We ♥ 1970: Retro drinks

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Drinks: Drinks

The 1970s are back, right? Flares, kaftans, smocks – and of course cocaine never even went away. Imbibe’s editorial team* nominate the bits of the decade they’d most like to see making a glorious return


Sleazy cocktail names
Sure, clever cocktail puns are all very well. All your Rye Me to the Moons and Tequila Mockingbirds. Very twinkly-eyed and ironic; very beard-strokingly amusing. But sometimes you need a name that just hits you between the eyes with all the subtlety and restraint of an out of control fire truck – particularly if it has the added advantage of making both staff and customers uncomfortable. Free subscription to the first bar to create the Soapy Handjob.

Babycham
Apples and pears are brothers. But while cider is the Patek Philippe-wearing blingster, perry still lives in the council house they grew up in. But why? Back in the 70s most cider tasted like sheep-dip strained through a farmer’s gumboot. While fizzy pear jollop with a faun so cute it’s reduced even hardened Disney illustrators to tears was a winner. More Bambi-booze is what post-recession Britain needs.Roller skates

Waitresses on roller skates
Everyone skated everywhere in the 1970s. Postmen, miners, disco divas, waitresses, Stephen Hawking – you name ‘em and they had wheels on their feet. With complaints about slowness of service the number one bugbear for your average eater- and drinker-outer, we’d say it’s time to bring back roller skates and to hell with the glassware bill. Saddle up, Ginger, and chocks away!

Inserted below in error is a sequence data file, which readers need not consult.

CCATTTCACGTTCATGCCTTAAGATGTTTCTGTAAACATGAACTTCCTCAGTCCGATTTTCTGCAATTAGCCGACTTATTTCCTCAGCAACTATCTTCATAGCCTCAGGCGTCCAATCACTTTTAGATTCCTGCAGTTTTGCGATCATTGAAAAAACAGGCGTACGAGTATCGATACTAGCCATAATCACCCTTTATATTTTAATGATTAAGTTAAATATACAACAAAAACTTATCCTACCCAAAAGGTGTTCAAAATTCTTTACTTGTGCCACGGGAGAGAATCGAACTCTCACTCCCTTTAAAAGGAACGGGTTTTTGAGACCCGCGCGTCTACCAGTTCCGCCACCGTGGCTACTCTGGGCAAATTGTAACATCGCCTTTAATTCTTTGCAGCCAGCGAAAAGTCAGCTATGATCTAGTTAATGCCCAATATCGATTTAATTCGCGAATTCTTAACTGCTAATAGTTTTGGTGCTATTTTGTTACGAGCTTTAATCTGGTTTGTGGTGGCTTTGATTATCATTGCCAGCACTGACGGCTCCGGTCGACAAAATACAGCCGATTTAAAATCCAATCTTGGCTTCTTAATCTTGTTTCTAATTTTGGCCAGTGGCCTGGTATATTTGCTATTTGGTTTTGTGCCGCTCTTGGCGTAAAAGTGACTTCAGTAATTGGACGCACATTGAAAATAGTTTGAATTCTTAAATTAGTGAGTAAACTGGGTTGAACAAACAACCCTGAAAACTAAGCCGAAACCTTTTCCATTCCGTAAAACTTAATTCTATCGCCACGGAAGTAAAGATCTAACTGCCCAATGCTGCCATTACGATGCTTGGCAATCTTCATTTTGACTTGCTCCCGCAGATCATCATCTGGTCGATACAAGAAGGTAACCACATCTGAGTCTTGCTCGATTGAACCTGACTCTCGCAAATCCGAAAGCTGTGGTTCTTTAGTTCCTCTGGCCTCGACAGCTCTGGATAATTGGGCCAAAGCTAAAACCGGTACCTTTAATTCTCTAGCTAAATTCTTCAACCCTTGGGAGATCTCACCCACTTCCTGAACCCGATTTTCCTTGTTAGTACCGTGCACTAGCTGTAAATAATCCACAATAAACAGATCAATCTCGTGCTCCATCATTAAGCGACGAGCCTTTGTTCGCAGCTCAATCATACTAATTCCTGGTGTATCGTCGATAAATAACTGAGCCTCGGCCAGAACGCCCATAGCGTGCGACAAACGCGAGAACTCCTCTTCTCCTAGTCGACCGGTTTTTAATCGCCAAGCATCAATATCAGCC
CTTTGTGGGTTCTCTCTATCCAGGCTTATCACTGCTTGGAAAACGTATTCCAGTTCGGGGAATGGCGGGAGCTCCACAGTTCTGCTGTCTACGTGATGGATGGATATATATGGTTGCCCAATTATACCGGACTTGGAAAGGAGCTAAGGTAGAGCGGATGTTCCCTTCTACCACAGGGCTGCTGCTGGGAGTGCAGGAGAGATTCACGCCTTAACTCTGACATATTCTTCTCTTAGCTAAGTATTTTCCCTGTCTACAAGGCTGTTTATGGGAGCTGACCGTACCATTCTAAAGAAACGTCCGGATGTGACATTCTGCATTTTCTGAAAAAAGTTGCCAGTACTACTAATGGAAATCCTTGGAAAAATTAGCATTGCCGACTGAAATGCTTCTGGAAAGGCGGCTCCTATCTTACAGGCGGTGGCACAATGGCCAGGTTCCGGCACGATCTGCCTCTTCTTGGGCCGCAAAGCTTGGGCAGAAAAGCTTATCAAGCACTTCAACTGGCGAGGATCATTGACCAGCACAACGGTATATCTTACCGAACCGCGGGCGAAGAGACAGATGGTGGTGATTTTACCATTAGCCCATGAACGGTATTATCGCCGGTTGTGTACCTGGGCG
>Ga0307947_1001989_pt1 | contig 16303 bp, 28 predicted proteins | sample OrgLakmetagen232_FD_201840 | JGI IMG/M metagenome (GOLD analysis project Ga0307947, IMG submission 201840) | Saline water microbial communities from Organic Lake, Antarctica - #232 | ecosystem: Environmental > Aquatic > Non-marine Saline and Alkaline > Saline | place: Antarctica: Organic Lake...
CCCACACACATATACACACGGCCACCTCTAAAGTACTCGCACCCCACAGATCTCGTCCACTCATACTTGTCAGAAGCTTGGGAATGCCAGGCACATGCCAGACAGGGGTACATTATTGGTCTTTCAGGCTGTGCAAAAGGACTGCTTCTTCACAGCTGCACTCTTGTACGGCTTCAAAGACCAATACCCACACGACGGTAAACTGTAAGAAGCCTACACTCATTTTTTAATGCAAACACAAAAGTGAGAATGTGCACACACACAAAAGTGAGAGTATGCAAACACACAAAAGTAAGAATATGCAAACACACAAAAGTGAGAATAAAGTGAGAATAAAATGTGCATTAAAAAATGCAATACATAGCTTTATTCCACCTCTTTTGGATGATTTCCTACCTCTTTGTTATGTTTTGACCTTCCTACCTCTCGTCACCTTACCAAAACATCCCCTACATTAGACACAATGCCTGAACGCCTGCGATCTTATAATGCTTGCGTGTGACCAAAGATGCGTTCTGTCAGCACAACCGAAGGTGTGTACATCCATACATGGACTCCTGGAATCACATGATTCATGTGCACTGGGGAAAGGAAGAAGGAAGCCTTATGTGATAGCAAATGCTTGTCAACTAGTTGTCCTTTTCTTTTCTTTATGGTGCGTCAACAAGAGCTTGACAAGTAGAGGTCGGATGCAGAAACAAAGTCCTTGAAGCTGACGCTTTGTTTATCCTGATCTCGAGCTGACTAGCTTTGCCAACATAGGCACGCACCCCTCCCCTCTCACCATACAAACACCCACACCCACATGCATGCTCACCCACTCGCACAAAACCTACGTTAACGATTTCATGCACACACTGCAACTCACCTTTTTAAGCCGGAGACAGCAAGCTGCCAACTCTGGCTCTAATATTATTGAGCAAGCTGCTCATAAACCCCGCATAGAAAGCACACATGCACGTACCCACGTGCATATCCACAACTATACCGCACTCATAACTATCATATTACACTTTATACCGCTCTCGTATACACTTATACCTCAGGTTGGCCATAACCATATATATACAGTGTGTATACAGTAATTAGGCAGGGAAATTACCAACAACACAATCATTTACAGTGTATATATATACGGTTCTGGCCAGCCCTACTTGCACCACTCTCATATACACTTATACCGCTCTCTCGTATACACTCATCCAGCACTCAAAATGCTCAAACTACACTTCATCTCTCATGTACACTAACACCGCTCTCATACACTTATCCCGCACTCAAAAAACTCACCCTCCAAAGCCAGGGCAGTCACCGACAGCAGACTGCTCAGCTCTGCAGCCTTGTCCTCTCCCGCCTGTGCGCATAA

Mateus rosé
It’s pink. It’s got sugar in it. It’s got a weirdo globular bottle. It’s from a country that thinks salt cod tastes great. And yet somehow, Mateus is actually OK. The drink that launched a million woozy fumbles four decades ago deserves a second chance. Firstly, it’s better than most of the pink piss sold by the gallon in the UK. And secondly, ask yourself this: is there a famous pic of Sir Jimi of Hendrix swigging from a bottle of Blossom Hill? Well, is there? I think you’ll find there is not. QED.

Straw flaskCinzano
OK. So we all know vermouth is popular again. But no one seems to have told the public. Memo to the on-trade: something is not popular if the only people who drink it work in a fecking bar. We want vermouth in the vermainstream: a big brand paying big money for big stars to crap on about the ‘famous blend of white wine and spices’ in the middle of Coronation Street. Cinzano did it best. They can do it again. Who’s the equivalent of Leonard Rossiter and Joan Collins these days? How about Ricky Gervais and Nicole Kidman?

Straw flasks
Most right-thinking people would agree that, since the death of papyrus, there’s just not been enough straw in the world. Combine this with the fact that absolutely nobody wants to see the vulgar lower half of a wine bottle, and it’s clear that there’s one perfectly crafted solution: bring back the Chianti flask and bring it back NOW!

Salt packets in crisps
Tired of Facetweegramming your friends in the bar and at a loose end? What you need is snacks you can play with. What you need is Salt ‘n’ Shake! Go back 80 years and if you wanted crisps, they all came with a sachet of salt that you had to add yourself. By the end of the 1970s it was a trend on the way out, and, oddly, a relaunch in 2003 headed up by, er, Gary Lineker didn’t seem to work. But cantcha just see Taylor ‘Shake it Off’ Swift promoting Southern Barbecue Piggy Itchings?